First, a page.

We must, like Malawi, boldly suspend the laws against same-sex relationships for research be done, and for our legal minds and parliament to review the laws and inform us if these laws are even legal. We must do this however unpleasant, unpalatable, unacceptable, un-Christian, ‘un-Zambian’ or ‘un-African’ we think the practice is.

Like Malawi, this needs bold political leadership. I challenge President Michael Sata to lead us forward in this specific issue because I know he can.


Anonymous said...

actually that part made me think about the issue of transmission in prison and outside prison. I feel this issue of same sex in prisons is being used to try to fight for legalising same sex relationships. I think the Doc should separate the two issues. Its another issue to call for provision of condoms in prisons and acknowledging that men are having sex with men. and its another thing to begin to call for Zambia to move like Malawi did. I think the problem of the spread of HIV in prisons can be looked at separately and tackled separately coz its true we need to save lives.

Anonymous said...

I pretty much agree to a certain degree that failure to accept that homosexuality is one of the leading channels to new infections, there is also need to ensure that society is prepared to accept that people have different sexual preferences. Zambia is right now surrounded by two very good cases studies in the region...While Malawi is proposing its legislation towards homosexuality, Zimbabwe (President Mugabe)on the other side is one of the world's biggest critics of homosexuality. Its therefore, important for us as Zambia to settle for a stance that will ensure that we attain zero new HIV infections without provoking our society..

Mutimba Mazwi said...

Great piece and observations by Dr. Phiri there. Zambians are, by nature, highly resistant to what they see as an erosion of cultural values.
And to them, the issue of homosexuality amounts to taboo. If the idea behind legalizing homosexuality is to drive infections down, one challenge by advocates of homosexuality is that they will have an uphil battle convincing the average man and woman in the street that everyone has different sexual preferences.
To gauge how people would react to the legalization of homosexuality, one only has to look as near the social network Facebook where scorn, vitriol and anger are poured upon people who declare their positions.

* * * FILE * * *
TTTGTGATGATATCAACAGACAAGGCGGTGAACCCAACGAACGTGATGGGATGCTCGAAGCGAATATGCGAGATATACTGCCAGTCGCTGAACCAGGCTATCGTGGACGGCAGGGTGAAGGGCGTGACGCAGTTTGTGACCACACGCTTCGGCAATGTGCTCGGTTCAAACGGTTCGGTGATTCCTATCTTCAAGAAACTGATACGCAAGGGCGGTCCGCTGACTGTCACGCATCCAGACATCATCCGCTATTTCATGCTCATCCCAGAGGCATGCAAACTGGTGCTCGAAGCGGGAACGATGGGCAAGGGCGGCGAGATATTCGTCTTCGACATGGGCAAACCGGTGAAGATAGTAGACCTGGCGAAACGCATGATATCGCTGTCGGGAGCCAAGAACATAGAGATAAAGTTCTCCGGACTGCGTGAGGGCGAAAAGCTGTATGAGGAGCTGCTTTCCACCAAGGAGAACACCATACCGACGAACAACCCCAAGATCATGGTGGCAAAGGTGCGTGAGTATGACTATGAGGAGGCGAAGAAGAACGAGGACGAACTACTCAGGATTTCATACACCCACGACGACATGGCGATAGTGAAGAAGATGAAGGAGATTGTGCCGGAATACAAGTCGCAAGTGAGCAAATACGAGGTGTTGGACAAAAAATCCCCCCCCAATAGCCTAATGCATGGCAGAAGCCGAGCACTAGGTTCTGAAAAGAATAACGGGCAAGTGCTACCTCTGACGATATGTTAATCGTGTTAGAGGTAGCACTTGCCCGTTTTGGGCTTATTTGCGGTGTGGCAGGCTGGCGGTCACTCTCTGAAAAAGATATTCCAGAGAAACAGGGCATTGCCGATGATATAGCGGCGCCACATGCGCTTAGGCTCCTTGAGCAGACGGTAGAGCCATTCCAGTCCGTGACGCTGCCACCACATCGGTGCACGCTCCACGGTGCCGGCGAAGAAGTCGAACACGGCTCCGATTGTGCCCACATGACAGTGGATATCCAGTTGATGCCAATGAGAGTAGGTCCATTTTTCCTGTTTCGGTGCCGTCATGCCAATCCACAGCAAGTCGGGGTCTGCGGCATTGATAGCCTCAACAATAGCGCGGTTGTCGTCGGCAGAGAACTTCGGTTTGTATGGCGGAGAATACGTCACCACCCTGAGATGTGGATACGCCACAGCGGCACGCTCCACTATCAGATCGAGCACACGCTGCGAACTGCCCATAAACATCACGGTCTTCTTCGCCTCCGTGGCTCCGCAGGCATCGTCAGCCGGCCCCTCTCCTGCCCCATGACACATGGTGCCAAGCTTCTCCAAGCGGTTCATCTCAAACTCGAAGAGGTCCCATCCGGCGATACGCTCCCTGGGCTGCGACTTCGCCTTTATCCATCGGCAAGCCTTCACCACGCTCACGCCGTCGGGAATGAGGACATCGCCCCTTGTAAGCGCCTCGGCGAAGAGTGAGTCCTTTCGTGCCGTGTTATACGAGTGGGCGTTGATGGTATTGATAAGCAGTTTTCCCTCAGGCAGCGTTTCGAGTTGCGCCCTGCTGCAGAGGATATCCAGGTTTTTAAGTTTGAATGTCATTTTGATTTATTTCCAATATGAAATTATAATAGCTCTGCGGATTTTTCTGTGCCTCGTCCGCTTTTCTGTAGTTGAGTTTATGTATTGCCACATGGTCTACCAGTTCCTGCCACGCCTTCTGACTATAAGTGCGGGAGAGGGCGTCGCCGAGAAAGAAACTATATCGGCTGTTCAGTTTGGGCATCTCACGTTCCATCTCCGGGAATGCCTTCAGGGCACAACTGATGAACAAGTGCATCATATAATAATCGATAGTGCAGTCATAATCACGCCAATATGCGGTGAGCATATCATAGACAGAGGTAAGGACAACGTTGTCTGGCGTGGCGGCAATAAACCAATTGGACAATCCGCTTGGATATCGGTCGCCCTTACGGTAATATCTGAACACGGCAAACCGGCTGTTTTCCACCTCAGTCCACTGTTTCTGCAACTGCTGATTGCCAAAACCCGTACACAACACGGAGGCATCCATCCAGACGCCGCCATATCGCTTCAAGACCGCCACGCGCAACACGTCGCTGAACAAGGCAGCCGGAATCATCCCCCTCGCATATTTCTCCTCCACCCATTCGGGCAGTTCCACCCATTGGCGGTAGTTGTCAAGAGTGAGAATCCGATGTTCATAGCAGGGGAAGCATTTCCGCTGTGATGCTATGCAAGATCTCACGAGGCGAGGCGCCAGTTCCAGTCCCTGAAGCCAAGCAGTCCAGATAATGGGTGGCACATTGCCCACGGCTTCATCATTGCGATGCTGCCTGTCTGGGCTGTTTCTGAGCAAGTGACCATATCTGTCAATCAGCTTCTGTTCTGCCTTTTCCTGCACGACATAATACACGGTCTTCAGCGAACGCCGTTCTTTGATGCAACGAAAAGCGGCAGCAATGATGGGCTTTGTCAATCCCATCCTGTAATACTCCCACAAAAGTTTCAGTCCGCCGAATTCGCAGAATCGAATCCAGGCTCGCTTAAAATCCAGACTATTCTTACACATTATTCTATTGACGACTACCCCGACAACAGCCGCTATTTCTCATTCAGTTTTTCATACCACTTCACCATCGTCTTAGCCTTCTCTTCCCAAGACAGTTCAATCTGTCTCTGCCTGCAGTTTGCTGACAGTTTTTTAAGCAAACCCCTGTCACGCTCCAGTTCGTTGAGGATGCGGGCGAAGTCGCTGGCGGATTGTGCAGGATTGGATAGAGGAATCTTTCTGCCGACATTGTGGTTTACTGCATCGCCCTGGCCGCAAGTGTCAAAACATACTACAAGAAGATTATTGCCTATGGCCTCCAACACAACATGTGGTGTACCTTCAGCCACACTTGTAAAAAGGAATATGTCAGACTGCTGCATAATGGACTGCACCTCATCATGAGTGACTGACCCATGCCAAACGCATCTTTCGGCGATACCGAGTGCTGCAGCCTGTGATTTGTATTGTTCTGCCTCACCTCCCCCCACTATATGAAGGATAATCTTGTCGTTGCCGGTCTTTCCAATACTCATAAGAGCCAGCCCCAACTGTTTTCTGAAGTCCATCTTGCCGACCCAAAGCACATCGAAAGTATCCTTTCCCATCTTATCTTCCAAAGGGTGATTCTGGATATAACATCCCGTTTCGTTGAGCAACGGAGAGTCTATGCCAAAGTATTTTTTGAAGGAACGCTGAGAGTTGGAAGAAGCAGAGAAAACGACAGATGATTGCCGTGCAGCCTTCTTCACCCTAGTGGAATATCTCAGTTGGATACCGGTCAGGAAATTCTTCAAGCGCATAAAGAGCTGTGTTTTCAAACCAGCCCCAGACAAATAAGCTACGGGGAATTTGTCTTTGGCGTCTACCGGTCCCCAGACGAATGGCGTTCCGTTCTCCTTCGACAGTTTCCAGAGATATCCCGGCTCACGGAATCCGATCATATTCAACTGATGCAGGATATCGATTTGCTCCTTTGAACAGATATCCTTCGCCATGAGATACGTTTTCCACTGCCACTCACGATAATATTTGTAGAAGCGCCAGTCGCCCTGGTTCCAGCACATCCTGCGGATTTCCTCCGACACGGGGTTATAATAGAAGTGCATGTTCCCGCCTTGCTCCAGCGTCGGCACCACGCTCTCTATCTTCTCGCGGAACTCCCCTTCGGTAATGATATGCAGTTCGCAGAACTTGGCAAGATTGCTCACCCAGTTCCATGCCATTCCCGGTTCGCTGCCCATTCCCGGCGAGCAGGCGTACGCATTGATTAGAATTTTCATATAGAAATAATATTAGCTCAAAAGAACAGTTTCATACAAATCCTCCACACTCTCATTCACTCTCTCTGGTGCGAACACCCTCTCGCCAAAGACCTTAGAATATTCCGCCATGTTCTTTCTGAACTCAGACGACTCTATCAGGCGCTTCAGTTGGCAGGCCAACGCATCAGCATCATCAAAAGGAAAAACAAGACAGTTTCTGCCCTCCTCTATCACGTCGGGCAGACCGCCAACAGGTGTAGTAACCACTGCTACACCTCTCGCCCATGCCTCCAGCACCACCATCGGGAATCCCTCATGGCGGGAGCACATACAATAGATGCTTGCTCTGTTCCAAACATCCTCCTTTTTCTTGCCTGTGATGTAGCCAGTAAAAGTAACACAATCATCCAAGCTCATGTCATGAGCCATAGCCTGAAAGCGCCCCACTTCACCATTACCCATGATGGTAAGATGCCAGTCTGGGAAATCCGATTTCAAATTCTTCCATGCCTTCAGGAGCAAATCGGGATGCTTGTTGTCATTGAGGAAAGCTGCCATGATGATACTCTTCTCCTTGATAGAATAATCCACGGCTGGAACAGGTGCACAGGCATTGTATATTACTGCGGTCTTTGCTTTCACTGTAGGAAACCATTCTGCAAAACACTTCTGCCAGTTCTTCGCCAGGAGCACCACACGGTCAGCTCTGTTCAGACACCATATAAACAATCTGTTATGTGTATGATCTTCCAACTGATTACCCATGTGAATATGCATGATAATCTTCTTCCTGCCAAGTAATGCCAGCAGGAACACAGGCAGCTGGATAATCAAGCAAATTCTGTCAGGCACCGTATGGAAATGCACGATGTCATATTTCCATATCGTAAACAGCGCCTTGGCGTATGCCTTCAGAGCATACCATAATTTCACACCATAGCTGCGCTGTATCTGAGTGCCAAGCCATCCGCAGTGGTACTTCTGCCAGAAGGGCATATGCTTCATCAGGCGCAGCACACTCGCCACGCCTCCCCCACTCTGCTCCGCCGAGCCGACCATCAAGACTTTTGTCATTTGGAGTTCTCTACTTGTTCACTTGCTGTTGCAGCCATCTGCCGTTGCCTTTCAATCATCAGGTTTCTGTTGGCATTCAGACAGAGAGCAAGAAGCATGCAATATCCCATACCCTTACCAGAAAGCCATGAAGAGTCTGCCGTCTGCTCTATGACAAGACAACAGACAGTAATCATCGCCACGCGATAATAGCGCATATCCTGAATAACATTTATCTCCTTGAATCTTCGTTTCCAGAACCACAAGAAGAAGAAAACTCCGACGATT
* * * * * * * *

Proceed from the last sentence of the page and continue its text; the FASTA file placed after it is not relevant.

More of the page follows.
Comments and observations range from calls for prayers to all sorts of unprintable names and labels.
The reason is that the HIV behavioural change campaigns have focused on condom usage, sticking to one sexual partner, etc and left the homosexuality question unattended.
One hopes we could pause long enough and undertake some self-reflection before we declare our stance as a country.

Mie1 said...

We might as well accept them and try to assimilate them in our wider society. To criminalise the act and them hoping to make homosexuality go away is wishful thinking

Anonymous said...

It is sad that a blind eye is being turned to this issue, especially that the prisons have the highest HIV infection rates. If accepting homosexuality will assist in reducing the HIV infection rates, then so be it

Anonymous said...

It is courageous of Dr Manasseh Phiri to have come clean and straight forward on the issue of homosexuality especially in prisons. Such courage deserve support especially in our country Zambia where homosexuality is treated as taboo. I have always thought homosexuals are humans like any other Zambian whose rights must be respected, as to whether that means legalizing homosexuality iam not sure. First and foremost, Doc mentions prisons as places where homosexuality is prevalent, but the question is, are the prisoners who are involved in homosexuality doing it because of their biological make up or because they are victims of circumstances? Should we legalize homosexuality for the sake of it or because other countries are doing so or because of donors pressure? Much as i agree that prisoners who are victims of circumstances should be helped through the distribution of condoms, iam of the view that these simple statistics should not sway us to legalize it. We must acknowledge that they do exist and probably that they need our help and sympathy. HASTINGS

Anonymous said...

Homosexuality poses several questions. For example, how important is it to the general society who someone decides to go to bed with at night? Is a homosexual person a less productive human being? But greatest question of all is if homosexuality has been viewed as the source of HIV, how has the heterosexual world at large been more infected than the homosexual world?

Legalize or not legalize will always be a difficult question to answer as it is not the societal norm to approve anything viewed as non biblical or natural, e.g abortion. Unfortunately people in prison are only acting on natural instincts and responding to their natural body urges. To help fight this disease that is wiping out several nations, let us assist those being infected.

Meluse Kapatamoyo said...

Mutimba,pause, for how long? I personally don't think we have the luxuary of time. Don't get me wrong, am not advocating for same sex relationships but the longer we wait to address this situation, the more people will get infected with HIV. Remember, these men have partners on the outside.

Meluse Kapatamoyo said...

Step one for Zambia is to accept that homosexuality exists in Zambia. I think we are still in denial.

Nomathemba Moche said...

Dr Phiri
I actually don't have a comment
I was just trying to contact you
My name is Temsy
I knew you years ago in Zambis
I now live and work in the UK
if you still remember me, pls email me on temtem8@hotmail.com